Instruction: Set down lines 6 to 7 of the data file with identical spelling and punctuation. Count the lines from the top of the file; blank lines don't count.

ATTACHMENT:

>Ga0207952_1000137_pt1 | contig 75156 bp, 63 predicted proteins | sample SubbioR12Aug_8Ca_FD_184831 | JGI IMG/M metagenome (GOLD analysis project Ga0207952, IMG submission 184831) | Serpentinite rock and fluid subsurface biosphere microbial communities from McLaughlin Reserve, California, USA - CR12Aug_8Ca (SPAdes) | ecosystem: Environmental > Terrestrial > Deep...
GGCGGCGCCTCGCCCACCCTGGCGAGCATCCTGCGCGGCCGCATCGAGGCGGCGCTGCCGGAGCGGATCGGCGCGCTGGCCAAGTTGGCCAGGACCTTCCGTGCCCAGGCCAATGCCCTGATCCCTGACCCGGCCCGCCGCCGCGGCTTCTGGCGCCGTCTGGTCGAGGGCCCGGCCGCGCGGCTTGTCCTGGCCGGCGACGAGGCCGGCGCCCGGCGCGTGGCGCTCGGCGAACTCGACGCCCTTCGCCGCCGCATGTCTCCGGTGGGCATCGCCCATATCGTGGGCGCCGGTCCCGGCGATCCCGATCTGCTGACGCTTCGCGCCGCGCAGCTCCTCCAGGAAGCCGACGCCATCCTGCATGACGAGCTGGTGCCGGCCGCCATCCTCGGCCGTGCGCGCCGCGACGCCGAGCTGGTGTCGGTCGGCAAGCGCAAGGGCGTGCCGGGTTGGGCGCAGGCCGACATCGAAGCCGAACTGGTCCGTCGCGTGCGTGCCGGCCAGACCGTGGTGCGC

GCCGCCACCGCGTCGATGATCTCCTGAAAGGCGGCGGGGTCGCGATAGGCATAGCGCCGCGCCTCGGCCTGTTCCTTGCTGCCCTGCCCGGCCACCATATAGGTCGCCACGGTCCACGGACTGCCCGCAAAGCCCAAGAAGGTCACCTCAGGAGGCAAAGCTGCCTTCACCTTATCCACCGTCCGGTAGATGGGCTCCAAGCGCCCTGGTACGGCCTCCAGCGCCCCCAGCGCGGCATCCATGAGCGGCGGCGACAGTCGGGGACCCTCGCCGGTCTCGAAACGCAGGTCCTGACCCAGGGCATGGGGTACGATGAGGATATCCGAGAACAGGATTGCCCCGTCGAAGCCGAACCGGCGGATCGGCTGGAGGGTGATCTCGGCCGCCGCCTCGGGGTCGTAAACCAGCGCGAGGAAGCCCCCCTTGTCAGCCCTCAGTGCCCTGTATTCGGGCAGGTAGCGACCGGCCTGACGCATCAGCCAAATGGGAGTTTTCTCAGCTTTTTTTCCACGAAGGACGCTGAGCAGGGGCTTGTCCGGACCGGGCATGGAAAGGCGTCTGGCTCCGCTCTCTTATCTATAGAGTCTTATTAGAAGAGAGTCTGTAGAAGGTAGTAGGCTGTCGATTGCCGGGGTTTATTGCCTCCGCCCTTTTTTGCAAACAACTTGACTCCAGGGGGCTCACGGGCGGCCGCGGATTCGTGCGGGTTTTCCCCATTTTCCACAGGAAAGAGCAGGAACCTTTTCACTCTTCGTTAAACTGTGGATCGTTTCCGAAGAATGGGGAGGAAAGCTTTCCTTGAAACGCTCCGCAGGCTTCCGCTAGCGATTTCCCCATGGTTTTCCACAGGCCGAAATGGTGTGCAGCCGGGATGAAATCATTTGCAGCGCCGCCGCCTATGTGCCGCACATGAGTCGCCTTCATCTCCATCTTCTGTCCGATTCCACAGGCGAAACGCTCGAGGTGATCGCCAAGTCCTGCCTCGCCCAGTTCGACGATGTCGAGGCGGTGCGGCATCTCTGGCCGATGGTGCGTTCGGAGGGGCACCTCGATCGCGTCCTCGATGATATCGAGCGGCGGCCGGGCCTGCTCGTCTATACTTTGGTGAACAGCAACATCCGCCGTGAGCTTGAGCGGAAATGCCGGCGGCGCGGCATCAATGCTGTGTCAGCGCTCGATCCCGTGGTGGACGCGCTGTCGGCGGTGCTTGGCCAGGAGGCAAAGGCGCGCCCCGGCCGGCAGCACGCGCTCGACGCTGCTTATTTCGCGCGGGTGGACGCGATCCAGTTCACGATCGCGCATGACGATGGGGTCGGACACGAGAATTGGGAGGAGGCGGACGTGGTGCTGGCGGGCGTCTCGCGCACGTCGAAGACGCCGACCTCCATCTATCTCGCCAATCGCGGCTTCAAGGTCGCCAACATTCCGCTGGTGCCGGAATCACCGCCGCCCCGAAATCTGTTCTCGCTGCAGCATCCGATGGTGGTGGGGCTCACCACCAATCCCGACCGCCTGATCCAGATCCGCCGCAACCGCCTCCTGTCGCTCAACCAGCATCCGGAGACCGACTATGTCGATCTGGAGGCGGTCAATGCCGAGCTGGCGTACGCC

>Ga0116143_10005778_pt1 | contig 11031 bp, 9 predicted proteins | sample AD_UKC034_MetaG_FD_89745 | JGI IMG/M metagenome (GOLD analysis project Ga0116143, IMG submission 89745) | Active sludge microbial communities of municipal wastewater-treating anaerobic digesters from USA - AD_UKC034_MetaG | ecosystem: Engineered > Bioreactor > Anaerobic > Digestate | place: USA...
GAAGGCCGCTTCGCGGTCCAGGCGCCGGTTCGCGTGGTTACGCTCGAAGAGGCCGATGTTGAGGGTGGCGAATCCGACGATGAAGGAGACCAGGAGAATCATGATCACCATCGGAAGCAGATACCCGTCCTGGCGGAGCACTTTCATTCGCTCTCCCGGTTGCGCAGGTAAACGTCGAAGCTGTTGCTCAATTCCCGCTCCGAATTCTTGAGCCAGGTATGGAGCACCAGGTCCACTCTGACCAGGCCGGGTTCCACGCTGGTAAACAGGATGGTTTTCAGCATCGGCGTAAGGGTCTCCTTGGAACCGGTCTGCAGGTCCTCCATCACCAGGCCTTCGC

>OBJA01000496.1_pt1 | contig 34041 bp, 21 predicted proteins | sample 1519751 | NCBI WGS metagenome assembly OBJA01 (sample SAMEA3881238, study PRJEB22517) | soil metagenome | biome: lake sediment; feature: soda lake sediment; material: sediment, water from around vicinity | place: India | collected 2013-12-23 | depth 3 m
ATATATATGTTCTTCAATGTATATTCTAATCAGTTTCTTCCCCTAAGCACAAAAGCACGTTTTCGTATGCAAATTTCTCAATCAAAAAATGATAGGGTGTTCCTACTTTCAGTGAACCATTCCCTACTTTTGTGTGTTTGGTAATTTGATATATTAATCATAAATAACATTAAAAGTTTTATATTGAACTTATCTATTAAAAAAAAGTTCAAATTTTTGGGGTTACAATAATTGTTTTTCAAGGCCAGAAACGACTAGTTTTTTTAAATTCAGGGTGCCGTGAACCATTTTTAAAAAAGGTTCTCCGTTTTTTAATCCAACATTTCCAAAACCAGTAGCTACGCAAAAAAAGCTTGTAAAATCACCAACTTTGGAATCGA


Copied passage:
>OBJA01000496.1_pt1 | contig 34041 bp, 21 predicted proteins | sample 1519751 | NCBI WGS metagenome assembly OBJA01 (sample SAMEA3881238, study PRJEB22517) | soil metagenome | biome: lake sediment; feature: soda lake sediment; material: sediment, water from around vicinity | place: India | collected 2013-12-23 | depth 3 m
ATATATATGTTCTTCAATGTATATTCTAATCAGTTTCTTCCCCTAAGCACAAAAGCACGTTTTCGTATGCAAATTTCTCAATCAAAAAATGATAGGGTGTTCCTACTTTCAGTGAACCATTCCCTACTTTTGTGTGTTTGGTAATTTGATATATTAATCATAAATAACATTAAAAGTTTTATATTGAACTTATCTATTAAAAAAAAGTTCAAATTTTTGGGGTTACAATAATTGTTTTTCAAGGCCAGAAACGACTAGTTTTTTTAAATTCAGGGTGCCGTGAACCATTTTTAAAAAAGGTTCTCCGTTTTTTAATCCAACATTTCCAAAACCAGTAGCTACGCAAAAAAAGCTTGTAAAATCACCAACTTTGGAATCGA